Cipriani will shine if he helps those around him (and sticks to the lemonade)
Another side I expect big things from are Gloucester, particularly with Danny Cipriani dictating the game at No10. His time at Kingsholm has not got off to the best of starts after that ill-judged night out in Jersey this month, and the furore of the last 10 days will have upset him. I know Danny well, having brought him through at Wasps, and he is a really good, intelligent player who just needs to stick to the lemonade a little more often.
As a player his talent is undeniable. He sees things few can and he was excellent at Wasps last season, partly because he was able to bring players such as Willie le Roux and Christian Wade into the game.
His real merits come to the fore when he gets his hands on the ball a second or third time during an attack, but now he is at a new club his temptation will be to try to do too much himself. That is when Danny is at his worst – he needs to relax and be confident that he has the likes of Henry Trinder and Jason Woodward around him to give him options.
If at the end of the season we are talking about Trinder and Woodward as being England contenders then Cipriani will have done his job. I really hope he thrives at Kingsholm.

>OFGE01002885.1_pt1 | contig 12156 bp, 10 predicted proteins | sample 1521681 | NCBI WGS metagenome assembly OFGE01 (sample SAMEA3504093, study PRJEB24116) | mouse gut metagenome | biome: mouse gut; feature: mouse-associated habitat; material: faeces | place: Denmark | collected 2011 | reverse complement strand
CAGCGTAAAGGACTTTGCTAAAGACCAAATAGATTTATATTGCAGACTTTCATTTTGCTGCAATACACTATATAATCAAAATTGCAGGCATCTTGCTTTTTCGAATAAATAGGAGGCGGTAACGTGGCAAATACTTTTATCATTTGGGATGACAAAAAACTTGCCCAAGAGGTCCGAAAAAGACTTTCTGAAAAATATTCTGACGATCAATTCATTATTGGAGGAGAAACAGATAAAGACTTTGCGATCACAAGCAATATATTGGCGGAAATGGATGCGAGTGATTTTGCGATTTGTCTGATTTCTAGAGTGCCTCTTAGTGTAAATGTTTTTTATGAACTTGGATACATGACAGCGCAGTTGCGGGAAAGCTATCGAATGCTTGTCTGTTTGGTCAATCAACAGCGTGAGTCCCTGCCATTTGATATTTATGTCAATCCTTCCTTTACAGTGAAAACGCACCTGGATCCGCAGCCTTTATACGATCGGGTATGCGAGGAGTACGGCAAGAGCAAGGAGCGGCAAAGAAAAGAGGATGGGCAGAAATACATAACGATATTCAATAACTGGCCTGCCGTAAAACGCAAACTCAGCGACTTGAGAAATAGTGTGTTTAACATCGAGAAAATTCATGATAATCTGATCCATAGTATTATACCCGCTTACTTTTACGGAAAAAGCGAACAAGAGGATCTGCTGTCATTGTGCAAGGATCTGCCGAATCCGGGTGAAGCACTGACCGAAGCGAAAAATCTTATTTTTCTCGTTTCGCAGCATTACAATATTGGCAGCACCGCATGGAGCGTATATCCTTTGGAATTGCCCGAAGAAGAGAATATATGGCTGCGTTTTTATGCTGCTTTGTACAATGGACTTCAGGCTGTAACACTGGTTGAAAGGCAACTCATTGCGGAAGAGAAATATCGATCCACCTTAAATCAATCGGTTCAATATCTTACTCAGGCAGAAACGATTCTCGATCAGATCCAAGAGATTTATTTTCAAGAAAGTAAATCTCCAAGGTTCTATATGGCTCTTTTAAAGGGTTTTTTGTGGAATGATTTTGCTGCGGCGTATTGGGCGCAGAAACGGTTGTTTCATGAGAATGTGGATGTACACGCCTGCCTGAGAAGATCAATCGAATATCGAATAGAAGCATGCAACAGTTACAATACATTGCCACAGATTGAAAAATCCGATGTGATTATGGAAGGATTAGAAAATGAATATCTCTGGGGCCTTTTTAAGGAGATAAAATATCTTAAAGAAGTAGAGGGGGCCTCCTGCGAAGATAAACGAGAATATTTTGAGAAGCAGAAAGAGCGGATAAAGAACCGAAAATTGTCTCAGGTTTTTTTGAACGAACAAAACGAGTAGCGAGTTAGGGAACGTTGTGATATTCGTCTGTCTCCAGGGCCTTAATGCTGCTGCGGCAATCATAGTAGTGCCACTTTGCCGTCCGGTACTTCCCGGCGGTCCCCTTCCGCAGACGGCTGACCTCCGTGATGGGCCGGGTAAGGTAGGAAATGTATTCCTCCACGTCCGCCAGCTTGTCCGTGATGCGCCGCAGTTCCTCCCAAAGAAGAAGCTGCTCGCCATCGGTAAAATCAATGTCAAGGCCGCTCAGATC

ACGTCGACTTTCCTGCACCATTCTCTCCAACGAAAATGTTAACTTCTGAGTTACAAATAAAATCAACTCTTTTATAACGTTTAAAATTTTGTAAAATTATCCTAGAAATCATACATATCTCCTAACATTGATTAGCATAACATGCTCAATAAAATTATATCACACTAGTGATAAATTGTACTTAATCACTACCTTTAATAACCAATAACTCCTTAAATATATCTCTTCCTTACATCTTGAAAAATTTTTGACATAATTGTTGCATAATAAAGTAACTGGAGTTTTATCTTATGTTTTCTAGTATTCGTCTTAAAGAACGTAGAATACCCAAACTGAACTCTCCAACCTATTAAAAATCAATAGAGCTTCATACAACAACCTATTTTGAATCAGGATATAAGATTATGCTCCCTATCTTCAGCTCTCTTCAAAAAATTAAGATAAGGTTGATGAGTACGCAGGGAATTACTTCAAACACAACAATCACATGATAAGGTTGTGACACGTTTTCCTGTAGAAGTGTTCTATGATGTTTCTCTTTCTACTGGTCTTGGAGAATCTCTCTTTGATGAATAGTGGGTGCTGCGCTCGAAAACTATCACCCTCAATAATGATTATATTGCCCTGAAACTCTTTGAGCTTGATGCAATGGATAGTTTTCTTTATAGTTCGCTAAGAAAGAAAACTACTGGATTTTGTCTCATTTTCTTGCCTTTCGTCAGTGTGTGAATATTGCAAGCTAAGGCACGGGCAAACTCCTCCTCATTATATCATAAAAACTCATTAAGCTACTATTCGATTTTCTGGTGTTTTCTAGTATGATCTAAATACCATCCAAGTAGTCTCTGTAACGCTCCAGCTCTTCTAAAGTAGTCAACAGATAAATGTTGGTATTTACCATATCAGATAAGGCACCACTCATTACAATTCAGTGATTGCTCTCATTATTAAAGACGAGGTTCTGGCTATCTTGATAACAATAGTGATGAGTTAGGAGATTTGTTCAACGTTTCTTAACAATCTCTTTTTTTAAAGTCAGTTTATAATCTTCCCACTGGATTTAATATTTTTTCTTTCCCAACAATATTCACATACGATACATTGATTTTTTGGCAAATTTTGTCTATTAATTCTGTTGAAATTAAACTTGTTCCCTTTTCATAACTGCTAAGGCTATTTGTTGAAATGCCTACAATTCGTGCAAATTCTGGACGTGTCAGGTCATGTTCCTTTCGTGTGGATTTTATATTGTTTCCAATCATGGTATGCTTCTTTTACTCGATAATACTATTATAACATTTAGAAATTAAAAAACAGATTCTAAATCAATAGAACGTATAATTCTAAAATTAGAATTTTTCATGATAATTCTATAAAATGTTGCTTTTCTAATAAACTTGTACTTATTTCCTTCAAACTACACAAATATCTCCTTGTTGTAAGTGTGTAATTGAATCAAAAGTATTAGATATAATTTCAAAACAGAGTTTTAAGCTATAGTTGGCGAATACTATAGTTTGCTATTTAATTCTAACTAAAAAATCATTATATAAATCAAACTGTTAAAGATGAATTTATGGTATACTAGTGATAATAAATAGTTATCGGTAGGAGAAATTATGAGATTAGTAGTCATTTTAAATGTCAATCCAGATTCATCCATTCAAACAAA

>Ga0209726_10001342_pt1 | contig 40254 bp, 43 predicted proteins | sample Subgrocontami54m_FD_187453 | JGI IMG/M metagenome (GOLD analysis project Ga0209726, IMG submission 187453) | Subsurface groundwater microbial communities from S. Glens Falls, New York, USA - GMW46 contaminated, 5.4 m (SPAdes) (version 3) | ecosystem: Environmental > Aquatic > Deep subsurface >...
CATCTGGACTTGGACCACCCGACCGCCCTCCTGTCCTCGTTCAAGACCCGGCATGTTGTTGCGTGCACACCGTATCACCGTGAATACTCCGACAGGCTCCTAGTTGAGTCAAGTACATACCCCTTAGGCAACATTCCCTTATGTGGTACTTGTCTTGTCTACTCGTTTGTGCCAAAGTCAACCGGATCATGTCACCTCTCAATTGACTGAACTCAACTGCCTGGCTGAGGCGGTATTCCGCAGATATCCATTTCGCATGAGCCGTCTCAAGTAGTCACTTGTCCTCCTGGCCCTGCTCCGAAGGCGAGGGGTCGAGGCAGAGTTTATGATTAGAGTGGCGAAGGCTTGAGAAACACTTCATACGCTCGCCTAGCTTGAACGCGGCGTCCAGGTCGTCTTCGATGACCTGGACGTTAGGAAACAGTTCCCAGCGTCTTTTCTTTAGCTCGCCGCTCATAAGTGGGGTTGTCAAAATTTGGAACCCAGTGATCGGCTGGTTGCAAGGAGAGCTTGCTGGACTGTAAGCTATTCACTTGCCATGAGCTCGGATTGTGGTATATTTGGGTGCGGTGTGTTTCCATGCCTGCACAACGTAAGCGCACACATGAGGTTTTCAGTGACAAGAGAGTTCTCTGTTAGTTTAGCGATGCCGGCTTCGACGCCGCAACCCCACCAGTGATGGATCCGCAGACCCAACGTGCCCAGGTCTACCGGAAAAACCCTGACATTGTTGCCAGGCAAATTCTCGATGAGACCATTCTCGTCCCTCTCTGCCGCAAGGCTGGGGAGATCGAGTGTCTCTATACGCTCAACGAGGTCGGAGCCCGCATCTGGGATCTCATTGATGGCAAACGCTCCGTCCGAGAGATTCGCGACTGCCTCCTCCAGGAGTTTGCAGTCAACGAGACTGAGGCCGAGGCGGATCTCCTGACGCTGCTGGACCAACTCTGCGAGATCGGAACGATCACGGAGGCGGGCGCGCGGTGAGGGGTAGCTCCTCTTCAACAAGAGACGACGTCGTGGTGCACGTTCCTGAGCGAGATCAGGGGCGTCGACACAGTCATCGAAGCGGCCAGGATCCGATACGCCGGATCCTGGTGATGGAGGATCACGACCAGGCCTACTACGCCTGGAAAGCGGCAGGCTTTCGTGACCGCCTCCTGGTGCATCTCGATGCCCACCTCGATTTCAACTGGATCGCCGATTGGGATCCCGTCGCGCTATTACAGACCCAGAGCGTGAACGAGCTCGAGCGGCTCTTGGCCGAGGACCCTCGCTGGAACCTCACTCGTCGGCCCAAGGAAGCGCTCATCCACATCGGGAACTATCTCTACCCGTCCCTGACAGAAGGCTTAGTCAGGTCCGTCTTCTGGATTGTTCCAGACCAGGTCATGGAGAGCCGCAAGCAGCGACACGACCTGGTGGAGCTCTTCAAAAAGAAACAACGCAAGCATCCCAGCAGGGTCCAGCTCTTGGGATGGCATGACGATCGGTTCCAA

East Midlands will get a revival of sorts
The decline of the East Midlands was a key theme of last season, but I do see both Leicester and Northampton enjoying better campaigns. For much of last season Leicester looked one-paced, slow and predictable. They would often have huge amounts of possession and not see it reflected on the scoreboard. If Matt Toomua fires they should make the top four, but I would not put my house on it.
As for Saints, Chris Boyd is a good appointment as director of rugby, but I think he will need some time before they can challenge for the top four. It can take a long time to recover from a season as bad as that, and a top-six finish would be a decent return.
My old mate Lam will shake up relegation battle
In previous years it has been obvious who will go down – but not this time, as Pat Lam is setting his Bristol side up to stay.
I have known Pat for 20 years, since I convinced him to leave Newcastle to come and play for me at Northampton. I liked everything about the man so I appointed him co-captain and he was my general on the pitch, the player who ensured we implemented plans to the letter as we won the Heineken Cup.
He had a real rapport with his team-mates and has carried that into his coaching career, as shown by his time in Auckland, and his success at Connacht and now Bristol.
He will go a long way in the game and you can see by the squad he is building and the money that has been invested that Bristol do not expect to go down this year.
Harlequins and Sale should be fine, and I think Bristol will survive at Worcester’s expense. Worcester have some excellent players but they have not kicked on as many expected they would and I think they will struggle as a result.
‘Cipriani sees things few can. There is no doubt about his talent’